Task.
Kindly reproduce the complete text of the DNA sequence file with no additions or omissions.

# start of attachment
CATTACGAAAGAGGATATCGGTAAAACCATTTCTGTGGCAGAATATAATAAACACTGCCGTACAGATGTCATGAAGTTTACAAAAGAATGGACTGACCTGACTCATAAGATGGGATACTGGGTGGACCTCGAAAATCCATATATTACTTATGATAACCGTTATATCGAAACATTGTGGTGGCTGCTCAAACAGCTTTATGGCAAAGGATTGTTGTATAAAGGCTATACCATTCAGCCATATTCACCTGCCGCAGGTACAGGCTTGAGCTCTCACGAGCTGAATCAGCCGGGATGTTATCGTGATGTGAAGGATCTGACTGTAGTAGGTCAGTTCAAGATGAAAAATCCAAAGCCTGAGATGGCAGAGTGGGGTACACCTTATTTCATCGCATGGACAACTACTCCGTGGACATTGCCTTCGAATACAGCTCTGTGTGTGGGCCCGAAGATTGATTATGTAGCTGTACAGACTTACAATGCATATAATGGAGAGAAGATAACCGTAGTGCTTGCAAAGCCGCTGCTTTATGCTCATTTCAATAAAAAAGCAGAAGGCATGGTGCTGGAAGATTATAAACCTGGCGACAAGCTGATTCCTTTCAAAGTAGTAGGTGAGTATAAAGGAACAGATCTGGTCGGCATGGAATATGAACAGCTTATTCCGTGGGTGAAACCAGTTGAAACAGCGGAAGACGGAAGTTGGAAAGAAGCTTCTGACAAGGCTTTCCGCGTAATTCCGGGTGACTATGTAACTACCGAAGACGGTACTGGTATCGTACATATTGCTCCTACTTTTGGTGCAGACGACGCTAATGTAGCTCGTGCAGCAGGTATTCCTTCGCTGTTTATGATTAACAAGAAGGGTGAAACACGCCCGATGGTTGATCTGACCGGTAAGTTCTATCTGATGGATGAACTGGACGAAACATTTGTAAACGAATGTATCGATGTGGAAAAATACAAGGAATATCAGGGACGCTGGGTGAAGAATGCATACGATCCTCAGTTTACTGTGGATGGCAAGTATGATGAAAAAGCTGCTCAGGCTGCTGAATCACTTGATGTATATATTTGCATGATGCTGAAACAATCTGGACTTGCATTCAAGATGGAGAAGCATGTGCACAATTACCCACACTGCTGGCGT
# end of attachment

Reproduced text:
CATTACGAAAGAGGATATCGGTAAAACCATTTCTGTGGCAGAATATAATAAACACTGCCGTACAGATGTCATGAAGTTTACAAAAGAATGGACTGACCTGACTCATAAGATGGGATACTGGGTGGACCTCGAAAATCCATATATTACTTATGATAACCGTTATATCGAAACATTGTGGTGGCTGCTCAAACAGCTTTATGGCAAAGGATTGTTGTATAAAGGCTATACCATTCAGCCATATTCACCTGCCGCAGGTACAGGCTTGAGCTCTCACGAGCTGAATCAGCCGGGATGTTATCGTGATGTGAAGGATCTGACTGTAGTAGGTCAGTTCAAGATGAAAAATCCAAAGCCTGAGATGGCAGAGTGGGGTACACCTTATTTCATCGCATGGACAACTACTCCGTGGACATTGCCTTCGAATACAGCTCTGTGTGTGGGCCCGAAGATTGATTATGTAGCTGTACAGACTTACAATGCATATAATGGAGAGAAGATAACCGTAGTGCTTGCAAAGCCGCTGCTTTATGCTCATTTCAATAAAAAAGCAGAAGGCATGGTGCTGGAAGATTATAAACCTGGCGACAAGCTGATTCCTTTCAAAGTAGTAGGTGAGTATAAAGGAACAGATCTGGTCGGCATGGAATATGAACAGCTTATTCCGTGGGTGAAACCAGTTGAAACAGCGGAAGACGGAAGTTGGAAAGAAGCTTCTGACAAGGCTTTCCGCGTAATTCCGGGTGACTATGTAACTACCGAAGACGGTACTGGTATCGTACATATTGCTCCTACTTTTGGTGCAGACGACGCTAATGTAGCTCGTGCAGCAGGTATTCCTTCGCTGTTTATGATTAACAAGAAGGGTGAAACACGCCCGATGGTTGATCTGACCGGTAAGTTCTATCTGATGGATGAACTGGACGAAACATTTGTAAACGAATGTATCGATGTGGAAAAATACAAGGAATATCAGGGACGCTGGGTGAAGAATGCATACGATCCTCAGTTTACTGTGGATGGCAAGTATGATGAAAAAGCTGCTCAGGCTGCTGAATCACTTGATGTATATATTTGCATGATGCTGAAACAATCTGGACTTGCATTCAAGATGGAGAAGCATGTGCACAATTACCCACACTGCTGGCGT